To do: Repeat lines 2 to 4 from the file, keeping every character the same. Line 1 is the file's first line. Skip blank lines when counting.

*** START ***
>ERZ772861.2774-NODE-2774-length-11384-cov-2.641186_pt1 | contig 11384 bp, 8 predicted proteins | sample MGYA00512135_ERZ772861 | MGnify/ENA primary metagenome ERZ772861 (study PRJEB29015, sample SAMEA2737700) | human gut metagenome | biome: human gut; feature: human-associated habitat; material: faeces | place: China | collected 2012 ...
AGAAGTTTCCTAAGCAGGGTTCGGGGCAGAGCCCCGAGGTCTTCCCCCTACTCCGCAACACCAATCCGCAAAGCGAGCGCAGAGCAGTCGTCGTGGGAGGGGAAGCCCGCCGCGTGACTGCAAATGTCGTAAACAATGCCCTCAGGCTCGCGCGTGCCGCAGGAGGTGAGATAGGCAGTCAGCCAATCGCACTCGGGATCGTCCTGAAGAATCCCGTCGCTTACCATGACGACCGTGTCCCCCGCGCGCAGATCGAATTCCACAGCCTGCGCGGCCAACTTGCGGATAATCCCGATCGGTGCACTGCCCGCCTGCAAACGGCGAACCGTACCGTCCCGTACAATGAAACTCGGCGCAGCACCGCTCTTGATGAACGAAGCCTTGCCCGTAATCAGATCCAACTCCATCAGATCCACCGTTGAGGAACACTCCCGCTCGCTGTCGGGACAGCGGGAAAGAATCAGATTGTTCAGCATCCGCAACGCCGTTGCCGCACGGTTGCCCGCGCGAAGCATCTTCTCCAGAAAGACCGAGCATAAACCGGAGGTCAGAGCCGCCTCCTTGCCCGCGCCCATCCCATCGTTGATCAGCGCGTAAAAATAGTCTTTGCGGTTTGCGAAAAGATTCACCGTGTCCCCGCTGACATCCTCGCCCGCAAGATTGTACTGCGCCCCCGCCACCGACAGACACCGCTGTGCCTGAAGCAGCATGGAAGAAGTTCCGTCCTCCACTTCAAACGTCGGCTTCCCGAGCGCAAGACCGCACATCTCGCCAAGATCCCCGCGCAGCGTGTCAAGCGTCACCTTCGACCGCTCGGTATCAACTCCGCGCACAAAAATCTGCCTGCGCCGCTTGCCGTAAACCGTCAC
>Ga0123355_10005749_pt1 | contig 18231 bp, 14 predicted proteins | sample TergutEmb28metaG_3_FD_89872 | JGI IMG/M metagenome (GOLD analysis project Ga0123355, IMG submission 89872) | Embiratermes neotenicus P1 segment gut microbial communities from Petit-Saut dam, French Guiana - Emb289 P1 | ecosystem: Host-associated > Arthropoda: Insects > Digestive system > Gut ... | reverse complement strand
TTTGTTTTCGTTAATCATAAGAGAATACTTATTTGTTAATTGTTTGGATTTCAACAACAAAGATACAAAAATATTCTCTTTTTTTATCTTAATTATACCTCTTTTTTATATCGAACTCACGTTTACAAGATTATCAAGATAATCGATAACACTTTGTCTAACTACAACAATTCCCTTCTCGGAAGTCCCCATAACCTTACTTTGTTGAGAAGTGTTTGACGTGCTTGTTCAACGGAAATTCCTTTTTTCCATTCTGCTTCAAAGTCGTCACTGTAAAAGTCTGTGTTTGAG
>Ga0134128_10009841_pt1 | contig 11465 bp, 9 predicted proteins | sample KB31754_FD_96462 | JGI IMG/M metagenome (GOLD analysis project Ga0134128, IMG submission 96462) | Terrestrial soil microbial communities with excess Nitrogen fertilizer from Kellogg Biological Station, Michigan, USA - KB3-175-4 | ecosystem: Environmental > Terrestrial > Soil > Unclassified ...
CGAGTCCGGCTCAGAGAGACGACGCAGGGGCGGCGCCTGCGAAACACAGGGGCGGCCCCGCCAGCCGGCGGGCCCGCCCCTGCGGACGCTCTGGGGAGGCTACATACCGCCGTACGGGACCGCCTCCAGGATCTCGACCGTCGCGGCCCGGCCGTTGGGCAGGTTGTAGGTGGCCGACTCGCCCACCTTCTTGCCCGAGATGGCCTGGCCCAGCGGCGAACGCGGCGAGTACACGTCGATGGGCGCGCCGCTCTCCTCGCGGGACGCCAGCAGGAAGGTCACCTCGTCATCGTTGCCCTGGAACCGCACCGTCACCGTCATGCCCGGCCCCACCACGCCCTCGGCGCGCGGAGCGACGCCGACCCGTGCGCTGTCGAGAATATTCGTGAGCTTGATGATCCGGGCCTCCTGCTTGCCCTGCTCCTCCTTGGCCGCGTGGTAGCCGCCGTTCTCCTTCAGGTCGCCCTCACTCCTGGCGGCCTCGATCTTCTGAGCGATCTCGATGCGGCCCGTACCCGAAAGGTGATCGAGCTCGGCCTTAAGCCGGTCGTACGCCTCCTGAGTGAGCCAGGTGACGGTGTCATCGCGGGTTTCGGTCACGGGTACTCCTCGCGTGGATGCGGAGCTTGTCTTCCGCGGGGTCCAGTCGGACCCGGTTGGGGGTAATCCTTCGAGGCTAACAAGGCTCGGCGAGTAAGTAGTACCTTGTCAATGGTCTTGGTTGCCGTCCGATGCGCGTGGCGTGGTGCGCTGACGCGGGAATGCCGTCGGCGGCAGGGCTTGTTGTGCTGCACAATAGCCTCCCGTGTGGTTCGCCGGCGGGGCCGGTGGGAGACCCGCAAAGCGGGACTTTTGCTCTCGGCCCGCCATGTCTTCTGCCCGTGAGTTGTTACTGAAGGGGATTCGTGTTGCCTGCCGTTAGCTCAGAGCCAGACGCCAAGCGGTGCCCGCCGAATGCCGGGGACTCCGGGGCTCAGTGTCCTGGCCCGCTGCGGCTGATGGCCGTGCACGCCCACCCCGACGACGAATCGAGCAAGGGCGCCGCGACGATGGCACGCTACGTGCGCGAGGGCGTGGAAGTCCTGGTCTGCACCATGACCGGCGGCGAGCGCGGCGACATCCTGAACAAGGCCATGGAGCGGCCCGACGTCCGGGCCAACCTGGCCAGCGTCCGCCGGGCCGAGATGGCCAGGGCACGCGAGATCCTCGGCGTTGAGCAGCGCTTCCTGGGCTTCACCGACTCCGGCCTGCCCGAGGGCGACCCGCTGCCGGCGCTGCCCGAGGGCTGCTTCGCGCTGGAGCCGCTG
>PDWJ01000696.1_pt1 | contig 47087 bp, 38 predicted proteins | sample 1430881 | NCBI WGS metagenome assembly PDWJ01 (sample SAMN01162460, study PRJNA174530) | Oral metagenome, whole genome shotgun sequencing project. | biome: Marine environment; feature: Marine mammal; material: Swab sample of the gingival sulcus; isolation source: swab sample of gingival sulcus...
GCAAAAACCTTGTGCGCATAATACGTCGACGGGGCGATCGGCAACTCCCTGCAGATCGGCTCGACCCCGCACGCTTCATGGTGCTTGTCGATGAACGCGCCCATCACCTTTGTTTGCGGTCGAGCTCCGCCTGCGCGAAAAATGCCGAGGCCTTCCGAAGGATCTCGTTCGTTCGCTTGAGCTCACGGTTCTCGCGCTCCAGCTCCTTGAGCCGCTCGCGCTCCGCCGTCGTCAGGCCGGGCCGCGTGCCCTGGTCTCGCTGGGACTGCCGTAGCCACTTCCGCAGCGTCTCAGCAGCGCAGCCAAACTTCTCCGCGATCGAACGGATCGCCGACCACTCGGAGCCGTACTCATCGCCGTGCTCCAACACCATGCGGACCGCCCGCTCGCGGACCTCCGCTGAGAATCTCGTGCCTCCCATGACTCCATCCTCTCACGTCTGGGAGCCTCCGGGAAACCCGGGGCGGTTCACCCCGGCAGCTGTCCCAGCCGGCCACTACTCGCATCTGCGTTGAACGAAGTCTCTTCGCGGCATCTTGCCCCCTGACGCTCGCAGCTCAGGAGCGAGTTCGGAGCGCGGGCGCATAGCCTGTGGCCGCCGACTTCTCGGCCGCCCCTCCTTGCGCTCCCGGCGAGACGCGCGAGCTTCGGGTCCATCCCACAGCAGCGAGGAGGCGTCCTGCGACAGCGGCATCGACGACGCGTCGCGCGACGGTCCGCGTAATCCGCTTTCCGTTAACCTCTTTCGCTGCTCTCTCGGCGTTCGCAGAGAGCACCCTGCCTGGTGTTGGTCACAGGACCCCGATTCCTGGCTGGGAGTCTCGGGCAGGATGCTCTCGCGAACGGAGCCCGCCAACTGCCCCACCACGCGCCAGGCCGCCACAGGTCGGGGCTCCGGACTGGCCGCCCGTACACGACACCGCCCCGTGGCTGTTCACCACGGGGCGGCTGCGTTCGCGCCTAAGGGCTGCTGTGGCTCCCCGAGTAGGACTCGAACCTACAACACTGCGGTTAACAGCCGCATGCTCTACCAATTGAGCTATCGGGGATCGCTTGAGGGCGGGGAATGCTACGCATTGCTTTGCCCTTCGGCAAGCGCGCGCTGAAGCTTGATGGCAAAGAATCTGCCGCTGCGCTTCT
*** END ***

AGAAGTTTCCTAAGCAGGGTTCGGGGCAGAGCCCCGAGGTCTTCCCCCTACTCCGCAACACCAATCCGCAAAGCGAGCGCAGAGCAGTCGTCGTGGGAGGGGAAGCCCGCCGCGTGACTGCAAATGTCGTAAACAATGCCCTCAGGCTCGCGCGTGCCGCAGGAGGTGAGATAGGCAGTCAGCCAATCGCACTCGGGATCGTCCTGAAGAATCCCGTCGCTTACCATGACGACCGTGTCCCCCGCGCGCAGATCGAATTCCACAGCCTGCGCGGCCAACTTGCGGATAATCCCGATCGGTGCACTGCCCGCCTGCAAACGGCGAACCGTACCGTCCCGTACAATGAAACTCGGCGCAGCACCGCTCTTGATGAACGAAGCCTTGCCCGTAATCAGATCCAACTCCATCAGATCCACCGTTGAGGAACACTCCCGCTCGCTGTCGGGACAGCGGGAAAGAATCAGATTGTTCAGCATCCGCAACGCCGTTGCCGCACGGTTGCCCGCGCGAAGCATCTTCTCCAGAAAGACCGAGCATAAACCGGAGGTCAGAGCCGCCTCCTTGCCCGCGCCCATCCCATCGTTGATCAGCGCGTAAAAATAGTCTTTGCGGTTTGCGAAAAGATTCACCGTGTCCCCGCTGACATCCTCGCCCGCAAGATTGTACTGCGCCCCCGCCACCGACAGACACCGCTGTGCCTGAAGCAGCATGGAAGAAGTTCCGTCCTCCACTTCAAACGTCGGCTTCCCGAGCGCAAGACCGCACATCTCGCCAAGATCCCCGCGCAGCGTGTCAAGCGTCACCTTCGACCGCTCGGTATCAACTCCGCGCACAAAAATCTGCCTGCGCCGCTTGCCGTAAACCGTCAC
>Ga0123355_10005749_pt1 | contig 18231 bp, 14 predicted proteins | sample TergutEmb28metaG_3_FD_89872 | JGI IMG/M metagenome (GOLD analysis project Ga0123355, IMG submission 89872) | Embiratermes neotenicus P1 segment gut microbial communities from Petit-Saut dam, French Guiana - Emb289 P1 | ecosystem: Host-associated > Arthropoda: Insects > Digestive system > Gut ... | reverse complement strand
TTTGTTTTCGTTAATCATAAGAGAATACTTATTTGTTAATTGTTTGGATTTCAACAACAAAGATACAAAAATATTCTCTTTTTTTATCTTAATTATACCTCTTTTTTATATCGAACTCACGTTTACAAGATTATCAAGATAATCGATAACACTTTGTCTAACTACAACAATTCCCTTCTCGGAAGTCCCCATAACCTTACTTTGTTGAGAAGTGTTTGACGTGCTTGTTCAACGGAAATTCCTTTTTTCCATTCTGCTTCAAAGTCGTCACTGTAAAAGTCTGTGTTTGAG